Cyclocross promoters and racers for the most part get along fine. But every so often issues arise that have the two parties not seeing eye to eye. If you read the recent SpectaCross coverage posted on In The Crosshairs you are aware of one of those instances. It is far from my intent to have this site be a venue for the airing of grievances, so my gut reaction was to let the controversy quietly fade away. But I believe this can be what the president calls “a teaching moment.”
I have talked to both parties involved and I do not believe either is wrong or misguided. They simply interpreted the situation differently and acted accordingly. I believe this is a good opportunity for you, dear reader, to see what occurred from the perspective of the promoter and the racer. So without further commentary here is what happened.
In the race interviews I asked the question, “Will you go back next year?” Here is Chris Mayhew of JBV Coaching’s response:
Chris Mayhew: We’ll see. It was a great course but I’m conflicted about supporting promoters that don’t keep promises.
I followed up with Chris to see what went wrong and here is what he had to say:
“An offer was made to get Pittsburgh area riders to the race that said the following:
Half-Price Cyclocross ENTRY FEES!
I’d love to have some folks from the Pittsburgh and “Shogren-town” area to come race at the New Jersey State Fair SpectaCross July 31-August 1. Yeah, it’s a long way—so I want to help with your gas by letting anybody from your area enter for half-price. You can enter one race for half price, you can enter four races for half price. You can even enter the MTB speed trials for half price. If you’re from the Pittsburgh or Morgantown area, you’ll only pay half price to race at the NJ State Fair.
In the raft of emails that went out before the race apparently this offer was rescinded. Neither I nor my travel partner saw that email so we were surprised to be told by the promoter that the offer was no longer open. I realize it’s a small amount but it just about would have covered gas out there and back. Although it’s not that much money in the grand scheme of things, if I reneged on promises I made to my clients and told them it was because I was too busy or some such I would fully expect word to get out. And wouldn’t you be miffed if you hired me as a coach and yet your friend who was a former client didn’t warn you about that?”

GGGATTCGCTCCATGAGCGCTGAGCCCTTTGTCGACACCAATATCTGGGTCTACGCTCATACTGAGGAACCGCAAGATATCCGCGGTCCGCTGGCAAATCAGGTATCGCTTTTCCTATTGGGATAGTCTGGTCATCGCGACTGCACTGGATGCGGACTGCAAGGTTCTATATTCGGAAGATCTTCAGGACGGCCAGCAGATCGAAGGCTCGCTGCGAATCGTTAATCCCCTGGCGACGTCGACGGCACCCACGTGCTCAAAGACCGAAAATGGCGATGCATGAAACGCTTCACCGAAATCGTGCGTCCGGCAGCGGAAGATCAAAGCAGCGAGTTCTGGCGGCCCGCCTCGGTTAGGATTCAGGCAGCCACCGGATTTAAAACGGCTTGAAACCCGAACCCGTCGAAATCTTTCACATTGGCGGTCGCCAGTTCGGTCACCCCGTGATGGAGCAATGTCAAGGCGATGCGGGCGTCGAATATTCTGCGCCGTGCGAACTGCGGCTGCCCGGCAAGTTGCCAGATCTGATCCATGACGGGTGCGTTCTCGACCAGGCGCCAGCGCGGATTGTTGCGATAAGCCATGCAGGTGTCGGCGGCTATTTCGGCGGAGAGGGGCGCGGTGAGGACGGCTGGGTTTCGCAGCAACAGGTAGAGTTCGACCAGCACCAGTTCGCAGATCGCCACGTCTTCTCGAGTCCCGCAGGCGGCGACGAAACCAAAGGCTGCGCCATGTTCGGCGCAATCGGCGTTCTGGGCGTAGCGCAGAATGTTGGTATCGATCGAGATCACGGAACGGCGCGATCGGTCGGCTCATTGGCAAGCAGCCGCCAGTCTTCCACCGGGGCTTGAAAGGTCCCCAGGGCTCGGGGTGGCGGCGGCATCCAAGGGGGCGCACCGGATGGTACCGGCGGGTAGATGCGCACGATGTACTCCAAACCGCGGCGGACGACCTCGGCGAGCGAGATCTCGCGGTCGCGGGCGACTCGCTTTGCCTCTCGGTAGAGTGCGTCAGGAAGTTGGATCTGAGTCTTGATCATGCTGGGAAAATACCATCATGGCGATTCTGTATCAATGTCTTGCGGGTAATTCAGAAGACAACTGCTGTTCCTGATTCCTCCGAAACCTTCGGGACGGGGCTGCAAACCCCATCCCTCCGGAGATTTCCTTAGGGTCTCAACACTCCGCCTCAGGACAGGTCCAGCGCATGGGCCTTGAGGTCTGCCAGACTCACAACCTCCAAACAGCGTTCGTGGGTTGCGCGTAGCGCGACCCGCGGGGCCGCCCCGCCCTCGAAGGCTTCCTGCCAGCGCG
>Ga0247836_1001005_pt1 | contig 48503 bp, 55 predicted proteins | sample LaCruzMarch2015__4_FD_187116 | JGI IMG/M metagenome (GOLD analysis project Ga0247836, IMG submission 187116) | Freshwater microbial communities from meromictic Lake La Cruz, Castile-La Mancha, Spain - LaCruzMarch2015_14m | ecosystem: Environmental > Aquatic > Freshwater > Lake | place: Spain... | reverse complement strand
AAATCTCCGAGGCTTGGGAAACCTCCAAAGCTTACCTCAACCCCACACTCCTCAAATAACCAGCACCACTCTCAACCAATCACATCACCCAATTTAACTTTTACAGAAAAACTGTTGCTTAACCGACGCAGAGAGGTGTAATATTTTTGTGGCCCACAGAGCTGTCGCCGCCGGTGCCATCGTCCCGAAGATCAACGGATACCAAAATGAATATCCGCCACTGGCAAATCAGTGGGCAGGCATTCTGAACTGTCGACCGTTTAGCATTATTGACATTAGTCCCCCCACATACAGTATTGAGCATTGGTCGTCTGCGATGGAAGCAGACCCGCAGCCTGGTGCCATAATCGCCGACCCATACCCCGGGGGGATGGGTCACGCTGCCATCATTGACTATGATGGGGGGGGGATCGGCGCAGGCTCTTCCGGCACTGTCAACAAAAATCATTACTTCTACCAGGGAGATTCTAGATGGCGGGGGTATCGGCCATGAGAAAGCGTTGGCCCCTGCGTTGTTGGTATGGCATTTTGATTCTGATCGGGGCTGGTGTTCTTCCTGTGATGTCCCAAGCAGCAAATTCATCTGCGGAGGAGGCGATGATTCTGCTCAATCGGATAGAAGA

After getting Chris’ response, I contacted SpectaCross promoter Ken Getchell to give him an opportunity to respond. Here is what Ken had to say:
“I’m disappointed that Chris feels that way, especially as I refunded a portion of his entry fee through BikeReg before the race to help pay for some of his gas. Let me make it clear, this was a promotional offer, not a “promise”. And the offer was not “rescinded,” it expired. I sent several promotional offers throughout the U.S., Canada and the U.K. (and yes, we did have an entry from England, who scheduled a business meeting in New York to specifically to coincide with the race, only to have the client cancel the meeting at the last minute). The offer Chris refers to was emailed on March 23, nearly one full month before registration even opened, and Chris was one of the original recipients; but Chris didn’t respond to the offer until a day or two before registration closed on July 29. In comparison another rider from Pittsburgh, Kevin Wahila, requested the promotion price on July 9 and I gladly gave it to him. Which begs the questions, “does a business have to honor special introductory pricing forever?” and “what other promoter even offers gas money to Cat. 3 and 4 riders anyway?” Riders, from pros to complete novices, from Canada, Minnesota, Illinois, Ohio, New England, Maryland and Virginia took advantage of the special promotions. In fact, over 17% of the entries to SpectaCross received the promotional discounts on their entry fees.